UPDATED 22:18 EDT / OCTOBER 21 2018

SECURITY

Report: Facebook looking to buy a major cybersecurity firm

Facebook Inc. is apparently looking to buy a “major” cybersecurity company, according to a report published over the weekend.

The Information, quoting “four people familiar with the matter,” claimed that the social networking giant has already approached several firms with acquisition offers.

Where the news gets odd is that the report claims that Facebook is trying to buy a cybersecurity company as part of an effort to counter negative news in relation to a hack that may have resulted in the details of as many as 50 million users being exposed. Which company isn’t detailed, but there is no shortage of security startups Facebook could acquire, since it’s one of the hottest areas in tech right now.

The Facebook hack in September, which is now believed to have affected 29 million users versus an originally estimated 50 million, still may result in the company being fined by the European Union under the General Data Protection Regulation 2016/679. The fine is subject to speculation but has been put as high as $1.63 billion.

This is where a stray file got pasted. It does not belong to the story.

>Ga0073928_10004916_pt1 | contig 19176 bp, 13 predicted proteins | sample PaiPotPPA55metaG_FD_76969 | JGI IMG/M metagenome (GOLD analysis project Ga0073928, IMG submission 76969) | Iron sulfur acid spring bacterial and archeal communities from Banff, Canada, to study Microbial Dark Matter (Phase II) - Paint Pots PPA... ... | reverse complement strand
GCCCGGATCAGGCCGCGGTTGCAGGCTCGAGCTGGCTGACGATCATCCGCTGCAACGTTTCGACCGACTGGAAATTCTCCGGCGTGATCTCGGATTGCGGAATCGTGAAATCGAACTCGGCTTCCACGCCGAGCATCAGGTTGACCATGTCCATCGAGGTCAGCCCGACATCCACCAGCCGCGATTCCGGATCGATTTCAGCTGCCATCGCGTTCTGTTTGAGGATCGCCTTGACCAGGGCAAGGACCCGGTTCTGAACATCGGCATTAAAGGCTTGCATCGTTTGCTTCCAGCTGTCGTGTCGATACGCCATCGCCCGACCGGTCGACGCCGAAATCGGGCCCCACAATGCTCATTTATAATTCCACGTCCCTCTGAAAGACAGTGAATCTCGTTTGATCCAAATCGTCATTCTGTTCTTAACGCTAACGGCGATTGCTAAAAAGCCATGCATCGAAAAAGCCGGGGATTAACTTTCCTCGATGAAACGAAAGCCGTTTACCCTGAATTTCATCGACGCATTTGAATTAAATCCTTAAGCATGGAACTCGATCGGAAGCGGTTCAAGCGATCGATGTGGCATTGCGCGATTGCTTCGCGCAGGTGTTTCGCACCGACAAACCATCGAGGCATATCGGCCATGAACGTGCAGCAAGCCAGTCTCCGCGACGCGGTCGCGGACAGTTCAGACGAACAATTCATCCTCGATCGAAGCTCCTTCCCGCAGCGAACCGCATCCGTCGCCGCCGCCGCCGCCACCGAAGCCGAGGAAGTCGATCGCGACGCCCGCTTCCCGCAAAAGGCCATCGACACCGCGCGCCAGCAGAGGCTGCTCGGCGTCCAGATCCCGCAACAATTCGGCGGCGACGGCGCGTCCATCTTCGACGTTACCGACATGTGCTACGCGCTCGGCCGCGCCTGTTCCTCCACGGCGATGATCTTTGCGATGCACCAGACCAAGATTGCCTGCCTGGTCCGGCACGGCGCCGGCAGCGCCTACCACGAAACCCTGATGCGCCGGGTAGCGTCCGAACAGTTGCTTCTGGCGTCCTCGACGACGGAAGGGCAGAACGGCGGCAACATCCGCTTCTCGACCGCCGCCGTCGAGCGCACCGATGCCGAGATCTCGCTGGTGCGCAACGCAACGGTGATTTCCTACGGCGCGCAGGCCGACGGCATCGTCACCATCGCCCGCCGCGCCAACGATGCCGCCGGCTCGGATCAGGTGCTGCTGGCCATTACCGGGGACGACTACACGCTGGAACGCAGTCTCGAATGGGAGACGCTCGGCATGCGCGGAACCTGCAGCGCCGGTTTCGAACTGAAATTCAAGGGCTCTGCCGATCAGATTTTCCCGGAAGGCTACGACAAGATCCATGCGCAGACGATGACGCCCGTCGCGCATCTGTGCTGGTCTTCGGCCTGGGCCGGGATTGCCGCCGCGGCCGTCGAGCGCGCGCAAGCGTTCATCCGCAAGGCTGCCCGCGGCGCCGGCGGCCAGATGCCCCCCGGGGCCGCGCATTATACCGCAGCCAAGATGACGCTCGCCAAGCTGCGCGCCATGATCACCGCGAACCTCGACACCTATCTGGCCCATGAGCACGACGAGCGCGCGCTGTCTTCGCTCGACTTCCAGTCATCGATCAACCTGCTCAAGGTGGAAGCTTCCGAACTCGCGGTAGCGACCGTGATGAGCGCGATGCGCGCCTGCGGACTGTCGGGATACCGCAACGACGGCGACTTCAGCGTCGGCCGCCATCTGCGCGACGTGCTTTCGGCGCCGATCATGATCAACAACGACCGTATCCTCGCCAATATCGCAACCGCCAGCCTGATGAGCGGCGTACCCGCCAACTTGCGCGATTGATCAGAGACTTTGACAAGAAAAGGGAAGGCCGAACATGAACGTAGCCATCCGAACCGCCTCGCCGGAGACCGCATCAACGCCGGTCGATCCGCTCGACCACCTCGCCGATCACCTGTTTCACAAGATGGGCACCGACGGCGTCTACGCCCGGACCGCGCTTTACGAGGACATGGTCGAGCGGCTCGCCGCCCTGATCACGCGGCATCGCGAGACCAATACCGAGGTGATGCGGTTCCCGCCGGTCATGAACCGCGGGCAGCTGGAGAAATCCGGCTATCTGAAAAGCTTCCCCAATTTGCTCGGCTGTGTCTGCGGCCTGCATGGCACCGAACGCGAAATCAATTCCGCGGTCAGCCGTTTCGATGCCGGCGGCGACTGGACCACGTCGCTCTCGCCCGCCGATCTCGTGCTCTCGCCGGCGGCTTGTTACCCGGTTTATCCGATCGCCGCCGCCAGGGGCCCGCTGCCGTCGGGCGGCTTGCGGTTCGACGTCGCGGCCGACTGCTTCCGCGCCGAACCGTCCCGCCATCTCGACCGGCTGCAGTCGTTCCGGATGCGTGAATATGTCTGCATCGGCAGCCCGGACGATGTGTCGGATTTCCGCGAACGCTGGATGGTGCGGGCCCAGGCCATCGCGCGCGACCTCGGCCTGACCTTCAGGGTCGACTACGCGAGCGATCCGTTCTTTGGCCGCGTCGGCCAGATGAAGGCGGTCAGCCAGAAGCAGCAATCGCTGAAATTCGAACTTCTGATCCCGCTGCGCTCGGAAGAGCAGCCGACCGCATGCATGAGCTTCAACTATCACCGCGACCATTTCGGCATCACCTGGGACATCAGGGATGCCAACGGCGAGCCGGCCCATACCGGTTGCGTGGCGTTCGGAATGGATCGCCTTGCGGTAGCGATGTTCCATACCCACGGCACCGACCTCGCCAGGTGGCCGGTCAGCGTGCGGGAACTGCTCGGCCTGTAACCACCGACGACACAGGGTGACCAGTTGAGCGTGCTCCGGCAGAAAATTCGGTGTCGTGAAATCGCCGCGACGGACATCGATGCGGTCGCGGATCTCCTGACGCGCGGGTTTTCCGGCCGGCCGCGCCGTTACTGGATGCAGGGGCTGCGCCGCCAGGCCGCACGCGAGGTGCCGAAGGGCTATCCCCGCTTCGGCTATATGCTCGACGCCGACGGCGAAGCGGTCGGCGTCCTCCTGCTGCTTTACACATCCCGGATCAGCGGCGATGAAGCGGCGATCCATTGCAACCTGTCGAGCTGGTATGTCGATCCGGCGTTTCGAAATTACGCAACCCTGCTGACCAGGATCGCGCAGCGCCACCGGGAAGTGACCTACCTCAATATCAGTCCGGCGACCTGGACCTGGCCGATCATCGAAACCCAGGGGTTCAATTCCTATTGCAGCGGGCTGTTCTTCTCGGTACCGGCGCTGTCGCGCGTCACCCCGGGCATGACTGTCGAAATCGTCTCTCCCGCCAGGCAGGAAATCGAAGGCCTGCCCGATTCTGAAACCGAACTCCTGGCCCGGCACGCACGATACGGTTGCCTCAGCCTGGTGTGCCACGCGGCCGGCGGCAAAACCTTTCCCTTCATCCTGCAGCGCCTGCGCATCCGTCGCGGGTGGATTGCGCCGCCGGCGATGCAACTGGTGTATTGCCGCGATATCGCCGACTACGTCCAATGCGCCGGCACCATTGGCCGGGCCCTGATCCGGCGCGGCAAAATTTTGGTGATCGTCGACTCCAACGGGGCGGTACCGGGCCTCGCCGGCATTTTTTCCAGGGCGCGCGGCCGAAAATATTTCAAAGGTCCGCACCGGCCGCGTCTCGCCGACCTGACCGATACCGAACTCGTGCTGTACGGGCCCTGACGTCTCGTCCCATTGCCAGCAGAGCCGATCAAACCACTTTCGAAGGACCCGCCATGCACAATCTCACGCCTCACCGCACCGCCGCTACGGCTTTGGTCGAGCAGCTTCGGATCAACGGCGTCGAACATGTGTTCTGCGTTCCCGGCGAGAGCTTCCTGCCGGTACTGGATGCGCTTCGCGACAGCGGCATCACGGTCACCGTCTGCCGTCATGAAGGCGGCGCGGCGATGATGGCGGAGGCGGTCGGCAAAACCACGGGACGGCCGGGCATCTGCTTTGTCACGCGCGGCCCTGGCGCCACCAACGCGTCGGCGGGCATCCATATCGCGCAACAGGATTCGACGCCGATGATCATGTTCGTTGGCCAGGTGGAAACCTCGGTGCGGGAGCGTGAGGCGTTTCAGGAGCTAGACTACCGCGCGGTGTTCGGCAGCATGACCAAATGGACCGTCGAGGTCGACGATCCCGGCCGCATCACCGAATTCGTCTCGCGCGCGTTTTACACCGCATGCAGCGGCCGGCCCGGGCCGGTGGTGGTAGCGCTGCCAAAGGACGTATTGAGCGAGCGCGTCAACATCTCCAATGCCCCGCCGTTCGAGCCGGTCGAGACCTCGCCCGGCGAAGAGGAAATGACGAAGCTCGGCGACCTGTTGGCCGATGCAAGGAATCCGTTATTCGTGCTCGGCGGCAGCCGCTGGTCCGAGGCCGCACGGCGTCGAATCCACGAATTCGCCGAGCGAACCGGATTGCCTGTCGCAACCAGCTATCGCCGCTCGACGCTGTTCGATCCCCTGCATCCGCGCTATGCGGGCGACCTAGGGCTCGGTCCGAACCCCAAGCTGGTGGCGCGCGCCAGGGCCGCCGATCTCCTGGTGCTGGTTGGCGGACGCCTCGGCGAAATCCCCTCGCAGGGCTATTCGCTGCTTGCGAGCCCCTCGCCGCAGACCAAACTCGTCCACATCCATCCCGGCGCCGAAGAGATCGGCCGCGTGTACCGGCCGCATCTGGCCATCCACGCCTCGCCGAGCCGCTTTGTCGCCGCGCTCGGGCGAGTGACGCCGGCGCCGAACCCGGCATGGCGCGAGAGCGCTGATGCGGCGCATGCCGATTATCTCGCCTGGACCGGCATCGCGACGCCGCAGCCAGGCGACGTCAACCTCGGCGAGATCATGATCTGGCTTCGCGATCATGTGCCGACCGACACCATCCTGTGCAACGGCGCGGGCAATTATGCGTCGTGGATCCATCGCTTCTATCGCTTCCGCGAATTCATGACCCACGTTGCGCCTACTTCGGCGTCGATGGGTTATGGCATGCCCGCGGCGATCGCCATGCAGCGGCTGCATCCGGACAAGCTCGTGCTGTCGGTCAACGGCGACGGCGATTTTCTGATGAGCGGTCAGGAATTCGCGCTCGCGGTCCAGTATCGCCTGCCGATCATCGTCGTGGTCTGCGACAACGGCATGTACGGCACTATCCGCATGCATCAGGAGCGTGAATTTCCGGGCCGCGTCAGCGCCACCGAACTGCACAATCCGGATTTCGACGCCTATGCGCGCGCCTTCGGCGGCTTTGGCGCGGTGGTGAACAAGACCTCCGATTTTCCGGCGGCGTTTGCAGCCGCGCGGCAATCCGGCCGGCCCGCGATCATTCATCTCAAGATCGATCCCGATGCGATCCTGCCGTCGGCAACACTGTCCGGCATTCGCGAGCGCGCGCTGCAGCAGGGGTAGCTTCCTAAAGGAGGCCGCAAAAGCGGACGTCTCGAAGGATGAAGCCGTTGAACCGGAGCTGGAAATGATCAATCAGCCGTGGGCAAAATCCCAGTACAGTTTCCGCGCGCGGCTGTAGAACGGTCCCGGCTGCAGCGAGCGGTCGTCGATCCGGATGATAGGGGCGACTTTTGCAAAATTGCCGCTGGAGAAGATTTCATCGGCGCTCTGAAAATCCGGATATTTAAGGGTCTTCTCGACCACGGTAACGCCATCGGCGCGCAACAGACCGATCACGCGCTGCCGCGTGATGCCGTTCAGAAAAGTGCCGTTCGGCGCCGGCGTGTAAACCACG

As Engadget noted, the acquisition of a security company “could help Facebook bolster its defenses, improve its expertise and reduce the chances of a coding mistake compromising millions of users.”

At the same time, such an acquisition could be about improving perceptions of the company’s security. From the Cambridge Analytica scandal onwards, Facebook arguably has a perception problem when it comes to user security and data sharing.

Buying a cybersecurity company to make face, though, is an odd way to respond. Even so, with its cash reserves, Facebook owning and potentially championing cybersecurity wouldn’t necessarily be a bad thing.

Despite constant warnings to both consumers and enterprises alike, bad practices ranging from falling for phishing campaigns to failing to update servers are rampant. Mark Zuckerberg (pictured) may not be high up when it comes to charisma, but anything that both helps drive knowledge of cybersecurity risks and helps combat them should be welcomed in 2018.

Photo: quintanomedia/Flickr

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